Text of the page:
Some inconvenient truths about Facebook ahead of the European elections

With the declared aim of protecting the integrity of the European elections, Facebook’s new political advertisement rules are preventing these elections from being truly European. 

After revelations about how third countries and unidentified organizations sponsored targeted content during the 2016 Brexit referendum, Facebook has put in place new rules for political advertisement in all EU Member States. 

Under these new rules, paid political content is only allowed in the country where the advertisement buyer is based. While this might make sense in the United States such an approach is not fit for purpose in a jurisdiction like Europe, which is made up of 28 countries. As a result of the new rules, EU political parties are prevented from using Facebook, Facebook Messenger and lnstagram for their EU-wide paid communication campaigns. These rules affect not only EU political parties but also EU institutions, as well as hundreds of not-for-profit organizations and citizen movements currently running get-out-to-vote campaigns across the continent. In other words, any European organization whose members and constituency extend beyond one country is put on the same level as foreign entities attempting to interfere in EU elections.

In so doing, Facebook denies the pan-European dimension of the European elections that stems from our unique EU-wide constitutional arrangement. Facebook’s new policy creates a major barrier to the exercise of both EU electoral rights (which are by definition pan-EU) and free movement rights (such as cross-border advertising). 

What is worse, the new Facebook policy also fails to make the European elections more secure: any influencer – inside or outside the EU – who wants to sway EU elections can still buy political advertisements at national level and reach all Europeans. This is deeply troubling, particularly with fewer than 30 days to the European elections. 

This story reveals three disturbing, inconvenient truths. 

First, the European Union, like any other governmental authority, is highly dependent on Facebook and similar platforms to reach out to the public. The Facebook network ecosystem – consisting of Messenger, Instagram and WhatsApp – emerges as an inescapable infrastructure for governments when discharging their own prerogatives, ranging from organizing the vote, informing the public about their electoral rights and mobilizing citizens to vote.  In other words, the EU, its governments and political parties need Facebook to do their job.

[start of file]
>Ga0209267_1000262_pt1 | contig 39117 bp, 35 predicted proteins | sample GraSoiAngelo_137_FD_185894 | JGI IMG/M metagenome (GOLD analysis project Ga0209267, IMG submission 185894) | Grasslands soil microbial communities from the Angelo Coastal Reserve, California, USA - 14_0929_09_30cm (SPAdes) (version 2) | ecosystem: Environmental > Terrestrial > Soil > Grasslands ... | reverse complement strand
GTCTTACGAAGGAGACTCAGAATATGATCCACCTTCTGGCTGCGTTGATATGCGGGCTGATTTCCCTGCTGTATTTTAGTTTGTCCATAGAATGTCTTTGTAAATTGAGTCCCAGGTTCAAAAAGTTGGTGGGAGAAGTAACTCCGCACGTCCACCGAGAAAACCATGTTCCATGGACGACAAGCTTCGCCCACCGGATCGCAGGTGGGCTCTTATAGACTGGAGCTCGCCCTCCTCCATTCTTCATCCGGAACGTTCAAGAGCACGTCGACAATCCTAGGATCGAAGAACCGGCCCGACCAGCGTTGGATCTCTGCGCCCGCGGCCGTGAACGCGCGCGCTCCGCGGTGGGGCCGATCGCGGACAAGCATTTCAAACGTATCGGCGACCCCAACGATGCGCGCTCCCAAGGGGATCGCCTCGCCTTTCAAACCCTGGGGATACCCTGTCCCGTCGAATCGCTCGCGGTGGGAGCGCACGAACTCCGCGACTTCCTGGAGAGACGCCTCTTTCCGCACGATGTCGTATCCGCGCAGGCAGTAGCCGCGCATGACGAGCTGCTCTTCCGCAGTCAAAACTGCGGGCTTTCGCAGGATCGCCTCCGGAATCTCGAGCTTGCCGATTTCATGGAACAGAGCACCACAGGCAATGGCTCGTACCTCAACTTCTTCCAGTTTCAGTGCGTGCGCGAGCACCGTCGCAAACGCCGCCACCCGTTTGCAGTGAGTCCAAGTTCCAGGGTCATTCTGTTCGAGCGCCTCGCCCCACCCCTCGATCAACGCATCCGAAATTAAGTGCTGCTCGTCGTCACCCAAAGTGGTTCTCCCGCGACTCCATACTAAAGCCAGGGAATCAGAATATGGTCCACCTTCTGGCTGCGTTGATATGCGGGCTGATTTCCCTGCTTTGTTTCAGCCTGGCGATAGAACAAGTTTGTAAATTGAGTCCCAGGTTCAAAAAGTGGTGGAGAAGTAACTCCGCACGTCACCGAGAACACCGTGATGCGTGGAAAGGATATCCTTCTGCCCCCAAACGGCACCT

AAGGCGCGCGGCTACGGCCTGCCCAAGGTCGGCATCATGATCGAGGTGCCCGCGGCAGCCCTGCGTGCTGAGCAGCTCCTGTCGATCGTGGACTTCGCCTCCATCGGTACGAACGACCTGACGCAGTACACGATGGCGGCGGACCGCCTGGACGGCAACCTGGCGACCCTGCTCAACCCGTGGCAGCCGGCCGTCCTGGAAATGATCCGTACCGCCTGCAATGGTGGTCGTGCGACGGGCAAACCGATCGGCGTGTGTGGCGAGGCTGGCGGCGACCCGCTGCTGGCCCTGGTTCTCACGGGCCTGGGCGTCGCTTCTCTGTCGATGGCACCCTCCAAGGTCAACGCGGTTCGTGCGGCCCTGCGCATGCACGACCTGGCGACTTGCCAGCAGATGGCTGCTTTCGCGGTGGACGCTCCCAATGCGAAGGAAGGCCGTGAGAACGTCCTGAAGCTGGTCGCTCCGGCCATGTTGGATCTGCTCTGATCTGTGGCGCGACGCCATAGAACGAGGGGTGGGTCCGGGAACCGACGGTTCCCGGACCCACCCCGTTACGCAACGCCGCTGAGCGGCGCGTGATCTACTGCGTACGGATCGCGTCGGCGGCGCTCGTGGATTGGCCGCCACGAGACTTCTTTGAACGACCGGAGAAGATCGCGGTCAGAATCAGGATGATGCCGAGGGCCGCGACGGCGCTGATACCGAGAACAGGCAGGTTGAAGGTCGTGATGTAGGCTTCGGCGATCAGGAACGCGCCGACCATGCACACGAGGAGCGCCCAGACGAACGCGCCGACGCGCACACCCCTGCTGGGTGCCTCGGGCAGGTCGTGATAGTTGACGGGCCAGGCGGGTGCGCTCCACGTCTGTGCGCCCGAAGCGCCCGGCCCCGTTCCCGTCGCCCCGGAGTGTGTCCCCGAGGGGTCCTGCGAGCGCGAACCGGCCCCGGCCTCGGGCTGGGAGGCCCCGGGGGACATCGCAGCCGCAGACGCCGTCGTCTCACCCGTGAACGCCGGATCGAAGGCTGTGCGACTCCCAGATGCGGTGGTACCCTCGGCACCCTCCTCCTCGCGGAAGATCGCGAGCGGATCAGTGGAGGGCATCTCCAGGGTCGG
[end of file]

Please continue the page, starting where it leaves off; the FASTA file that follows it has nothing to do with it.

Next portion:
Second, while this should ring an alarm bell to any government and political candidate ahead of the European elections, they all seem deaf to such a call. Today any policymaker faces the inherent conflict of interest of being expected to govern Facebook while being reliant on it for re-election. 

Third, Facebook – not our governments – is setting the rules of the democratic game. Facebook defines what qualifies as a political advertisement and who may promote it. Facebook polices its own self-imposed rules, acting as gatekeeper to its network infrastructure without being subject to corresponding public scrutiny. So, in the absence of any regulation, Facebook is the acting de facto regulator of European public discourse ahead of and beyond the next European elections.

However, Facebook’s license to govern itself and our societies is not the inevitable result of impersonal forces such as globalization or automation: it results from a deliberate choice made by our political representatives to let Facebook self-regulate, regardless of the manifest externalities of their action.

I can’t imagine a more important challenge for incoming members of the European Parliament.

Cover pic:


  1. Pingback: Facebook and the European elections | The European Post

  2. Pingback: top custom essay services

  3. Pingback: write my research paper online

  4. Pingback:

  5. Pingback: phd thesis writing service

  6. Pingback: generic viagra india

  7. Pingback: viagra

  8. Pingback: cialis 20 mg

  9. Pingback: cheapest cialis india

  10. Pingback: admission essay writing services

  11. Pingback: pay to write my essay

  12. Pingback: need someone to write my essay

  13. Pingback: marijuana vs prescription drugs

  14. Pingback: cymbalta walmart $4

  15. Pingback: viagra professional

  16. Pingback: viagra online pharmacy

  17. Pingback: sildenafil 100mg

  18. Pingback: purchase viagra online

  19. Pingback: cialis best price

  20. Pingback: tadalafil cialis 5mg

  21. Pingback: generic cialis canada

  22. Pingback: cialisglass

  23. Pingback: viagra pills

  24. Pingback: sildenafil 90mg

  25. Pingback: can you buy viagra canada

  26. Pingback: womens viagra

  27. Pingback: viagra for sale online

  28. Pingback: natural viagra

  29. Pingback: cheap sildenafil uk

  30. Pingback: buy sildenafil 100mg uk

  31. Pingback: discount canadian viagra

  32. Pingback: cialis on the web

  33. Pingback: sildenafil 200mg for sale

  34. Pingback: ivermectin pour on for cats

  35. Pingback: how we can make natural viagra at home

  36. Pingback: white pill like viagra

  37. Pingback: viagra price comparison rite aid

  38. Pingback: overnight cialis

  39. Pingback: best places to buy generic viagra online

  40. Pingback: side effects of sildenafil

  41. Pingback: Take A Look At The Site Here

  42. Pingback: buy sildenafil online

  43. Pingback: loans bad credit ok

  44. Pingback: 99 slots no deposit bonus 2016